Roskill’s ‘On the Road… Cape Town’ meeting, held last week at the Crossley & Webb showroom, highlighted the strains on raw material supply chains that forecast growth in hybrid and electric vehicles are likely to create. Battery raw materials have consistently been in the headlines as fears over future supply of lithium, cobalt and nickel sulphate have led to upstream investment by OEMs and downstream manufactures. Demand for lithium is forecast to increase seven-fold by 2030, whilst demand for cobalt is forecast to triple by the late 2020s, largely driven by demand from lithium-ion battery technologies. The supply of battery grade materials to meet demand growth is expected to require significant investment in expansions and new mining/processing operations, along with increasing supply from secondary sources.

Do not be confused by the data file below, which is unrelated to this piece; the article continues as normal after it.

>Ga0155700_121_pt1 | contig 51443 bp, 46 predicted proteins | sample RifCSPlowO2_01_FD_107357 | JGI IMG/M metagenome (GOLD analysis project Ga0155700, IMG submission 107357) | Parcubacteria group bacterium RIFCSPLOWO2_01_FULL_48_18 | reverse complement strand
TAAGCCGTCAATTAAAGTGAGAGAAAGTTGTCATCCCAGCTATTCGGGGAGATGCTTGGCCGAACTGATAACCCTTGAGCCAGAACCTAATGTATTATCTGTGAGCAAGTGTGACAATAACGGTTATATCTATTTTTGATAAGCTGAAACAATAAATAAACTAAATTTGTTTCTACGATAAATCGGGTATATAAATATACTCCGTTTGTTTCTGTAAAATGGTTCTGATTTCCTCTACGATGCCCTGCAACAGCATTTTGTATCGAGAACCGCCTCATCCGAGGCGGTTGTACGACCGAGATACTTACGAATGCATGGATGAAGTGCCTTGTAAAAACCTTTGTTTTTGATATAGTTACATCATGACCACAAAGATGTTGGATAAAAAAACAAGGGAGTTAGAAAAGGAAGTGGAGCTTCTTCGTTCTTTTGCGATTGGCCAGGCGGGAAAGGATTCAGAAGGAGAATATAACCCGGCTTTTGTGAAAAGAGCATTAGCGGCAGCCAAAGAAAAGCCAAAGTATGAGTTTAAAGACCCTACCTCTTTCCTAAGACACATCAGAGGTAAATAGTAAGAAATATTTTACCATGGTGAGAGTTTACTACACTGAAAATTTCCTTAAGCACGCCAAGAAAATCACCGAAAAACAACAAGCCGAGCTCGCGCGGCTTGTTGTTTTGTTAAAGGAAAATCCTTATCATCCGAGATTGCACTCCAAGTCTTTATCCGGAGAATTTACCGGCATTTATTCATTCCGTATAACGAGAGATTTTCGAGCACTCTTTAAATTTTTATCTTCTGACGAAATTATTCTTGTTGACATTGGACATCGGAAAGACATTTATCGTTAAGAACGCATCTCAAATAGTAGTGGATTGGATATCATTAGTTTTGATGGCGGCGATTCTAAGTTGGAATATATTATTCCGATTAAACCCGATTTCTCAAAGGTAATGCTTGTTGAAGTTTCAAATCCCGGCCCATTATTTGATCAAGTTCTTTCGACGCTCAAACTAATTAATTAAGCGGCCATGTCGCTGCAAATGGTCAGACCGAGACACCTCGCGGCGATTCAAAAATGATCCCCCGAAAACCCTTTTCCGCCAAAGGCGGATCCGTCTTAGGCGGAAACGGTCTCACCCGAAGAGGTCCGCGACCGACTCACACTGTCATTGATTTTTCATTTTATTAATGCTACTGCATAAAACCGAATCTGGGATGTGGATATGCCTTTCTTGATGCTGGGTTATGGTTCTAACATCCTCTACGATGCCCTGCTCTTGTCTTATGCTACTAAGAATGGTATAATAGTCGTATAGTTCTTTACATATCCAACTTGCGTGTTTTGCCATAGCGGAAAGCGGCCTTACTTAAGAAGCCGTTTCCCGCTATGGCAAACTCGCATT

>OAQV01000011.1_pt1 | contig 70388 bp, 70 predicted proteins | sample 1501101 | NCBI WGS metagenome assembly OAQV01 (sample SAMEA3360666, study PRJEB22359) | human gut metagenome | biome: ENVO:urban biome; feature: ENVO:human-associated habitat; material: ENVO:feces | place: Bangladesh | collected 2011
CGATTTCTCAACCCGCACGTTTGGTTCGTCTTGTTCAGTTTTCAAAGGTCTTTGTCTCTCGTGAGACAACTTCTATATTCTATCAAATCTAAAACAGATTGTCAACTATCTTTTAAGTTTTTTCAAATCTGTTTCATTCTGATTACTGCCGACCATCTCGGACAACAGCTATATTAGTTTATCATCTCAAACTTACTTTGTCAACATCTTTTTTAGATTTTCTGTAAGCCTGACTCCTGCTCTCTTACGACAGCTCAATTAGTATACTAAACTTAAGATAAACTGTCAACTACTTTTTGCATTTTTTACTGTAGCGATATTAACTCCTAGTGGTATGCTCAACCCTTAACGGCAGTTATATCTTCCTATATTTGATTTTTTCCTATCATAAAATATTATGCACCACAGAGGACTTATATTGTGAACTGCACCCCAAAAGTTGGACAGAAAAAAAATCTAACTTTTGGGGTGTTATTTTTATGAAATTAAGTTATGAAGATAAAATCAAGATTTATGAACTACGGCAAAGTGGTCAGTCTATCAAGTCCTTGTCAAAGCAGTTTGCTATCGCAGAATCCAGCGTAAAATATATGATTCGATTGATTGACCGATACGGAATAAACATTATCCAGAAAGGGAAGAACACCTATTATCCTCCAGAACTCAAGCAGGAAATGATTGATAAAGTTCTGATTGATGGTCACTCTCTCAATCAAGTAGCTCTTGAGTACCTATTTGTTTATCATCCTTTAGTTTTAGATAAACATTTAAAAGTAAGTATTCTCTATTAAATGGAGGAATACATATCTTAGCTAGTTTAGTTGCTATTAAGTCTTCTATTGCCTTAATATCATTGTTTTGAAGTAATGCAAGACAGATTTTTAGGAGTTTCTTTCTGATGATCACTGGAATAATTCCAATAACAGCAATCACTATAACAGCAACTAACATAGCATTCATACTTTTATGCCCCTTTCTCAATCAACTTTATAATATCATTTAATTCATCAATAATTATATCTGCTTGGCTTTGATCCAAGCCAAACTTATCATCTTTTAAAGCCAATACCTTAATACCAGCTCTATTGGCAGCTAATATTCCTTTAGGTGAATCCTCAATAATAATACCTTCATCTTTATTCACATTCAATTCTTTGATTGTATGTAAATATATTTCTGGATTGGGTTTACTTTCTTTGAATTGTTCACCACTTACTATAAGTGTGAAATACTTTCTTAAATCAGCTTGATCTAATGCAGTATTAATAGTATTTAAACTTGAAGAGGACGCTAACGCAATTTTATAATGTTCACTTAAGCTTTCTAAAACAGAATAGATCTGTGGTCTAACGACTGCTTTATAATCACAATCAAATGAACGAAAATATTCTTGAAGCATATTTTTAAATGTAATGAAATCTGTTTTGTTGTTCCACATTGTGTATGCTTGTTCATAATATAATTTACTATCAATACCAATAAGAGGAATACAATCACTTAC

Demand growth caused by vehicle electrification is not limited to battery raw materials. Rare earth-bearing permanent magnet motors are increasingly used in EV models, which is forecast to cause sustained demand growth for neodymium, praseodymium and dysprosium. As producers focus on these elements, supply-demand dynamics for the other rare earth elements are forecast to shift dramatically.